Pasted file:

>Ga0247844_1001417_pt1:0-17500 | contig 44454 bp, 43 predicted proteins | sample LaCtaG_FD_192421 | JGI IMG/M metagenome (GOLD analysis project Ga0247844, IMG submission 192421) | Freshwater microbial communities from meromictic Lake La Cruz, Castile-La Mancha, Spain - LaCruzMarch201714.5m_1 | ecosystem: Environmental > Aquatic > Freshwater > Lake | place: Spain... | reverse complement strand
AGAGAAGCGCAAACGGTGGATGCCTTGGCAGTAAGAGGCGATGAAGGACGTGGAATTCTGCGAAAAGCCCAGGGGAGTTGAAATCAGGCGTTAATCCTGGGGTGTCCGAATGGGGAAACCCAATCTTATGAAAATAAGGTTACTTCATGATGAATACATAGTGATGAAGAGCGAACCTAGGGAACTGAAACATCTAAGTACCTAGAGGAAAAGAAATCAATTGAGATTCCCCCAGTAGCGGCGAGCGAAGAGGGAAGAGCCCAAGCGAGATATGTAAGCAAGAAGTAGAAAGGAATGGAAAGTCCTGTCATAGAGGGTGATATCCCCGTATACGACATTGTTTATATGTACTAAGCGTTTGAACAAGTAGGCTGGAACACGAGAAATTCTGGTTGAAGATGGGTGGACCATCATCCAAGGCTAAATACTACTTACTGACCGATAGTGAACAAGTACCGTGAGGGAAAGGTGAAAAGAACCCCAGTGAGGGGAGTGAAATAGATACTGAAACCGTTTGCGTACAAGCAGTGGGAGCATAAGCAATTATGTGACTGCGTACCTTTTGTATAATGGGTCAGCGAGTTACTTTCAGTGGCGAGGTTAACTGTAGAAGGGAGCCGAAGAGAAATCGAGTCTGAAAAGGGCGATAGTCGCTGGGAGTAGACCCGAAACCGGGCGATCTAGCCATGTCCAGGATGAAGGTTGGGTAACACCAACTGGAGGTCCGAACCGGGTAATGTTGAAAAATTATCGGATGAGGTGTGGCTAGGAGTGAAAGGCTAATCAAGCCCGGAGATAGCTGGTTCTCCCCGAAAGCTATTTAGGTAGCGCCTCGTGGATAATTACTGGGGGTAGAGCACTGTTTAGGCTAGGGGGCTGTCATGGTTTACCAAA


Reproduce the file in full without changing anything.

>Ga0247844_1001417_pt1:0-17500 | contig 44454 bp, 43 predicted proteins | sample LaCtaG_FD_192421 | JGI IMG/M metagenome (GOLD analysis project Ga0247844, IMG submission 192421) | Freshwater microbial communities from meromictic Lake La Cruz, Castile-La Mancha, Spain - LaCruzMarch201714.5m_1 | ecosystem: Environmental > Aquatic > Freshwater > Lake | place: Spain... | reverse complement strand
AGAGAAGCGCAAACGGTGGATGCCTTGGCAGTAAGAGGCGATGAAGGACGTGGAATTCTGCGAAAAGCCCAGGGGAGTTGAAATCAGGCGTTAATCCTGGGGTGTCCGAATGGGGAAACCCAATCTTATGAAAATAAGGTTACTTCATGATGAATACATAGTGATGAAGAGCGAACCTAGGGAACTGAAACATCTAAGTACCTAGAGGAAAAGAAATCAATTGAGATTCCCCCAGTAGCGGCGAGCGAAGAGGGAAGAGCCCAAGCGAGATATGTAAGCAAGAAGTAGAAAGGAATGGAAAGTCCTGTCATAGAGGGTGATATCCCCGTATACGACATTGTTTATATGTACTAAGCGTTTGAACAAGTAGGCTGGAACACGAGAAATTCTGGTTGAAGATGGGTGGACCATCATCCAAGGCTAAATACTACTTACTGACCGATAGTGAACAAGTACCGTGAGGGAAAGGTGAAAAGAACCCCAGTGAGGGGAGTGAAATAGATACTGAAACCGTTTGCGTACAAGCAGTGGGAGCATAAGCAATTATGTGACTGCGTACCTTTTGTATAATGGGTCAGCGAGTTACTTTCAGTGGCGAGGTTAACTGTAGAAGGGAGCCGAAGAGAAATCGAGTCTGAAAAGGGCGATAGTCGCTGGGAGTAGACCCGAAACCGGGCGATCTAGCCATGTCCAGGATGAAGGTTGGGTAACACCAACTGGAGGTCCGAACCGGGTAATGTTGAAAAATTATCGGATGAGGTGTGGCTAGGAGTGAAAGGCTAATCAAGCCCGGAGATAGCTGGTTCTCCCCGAAAGCTATTTAGGTAGCGCCTCGTGGATAATTACTGGGGGTAGAGCACTGTTTAGGCTAGGGGGCTGTCATGGTTTACCAAA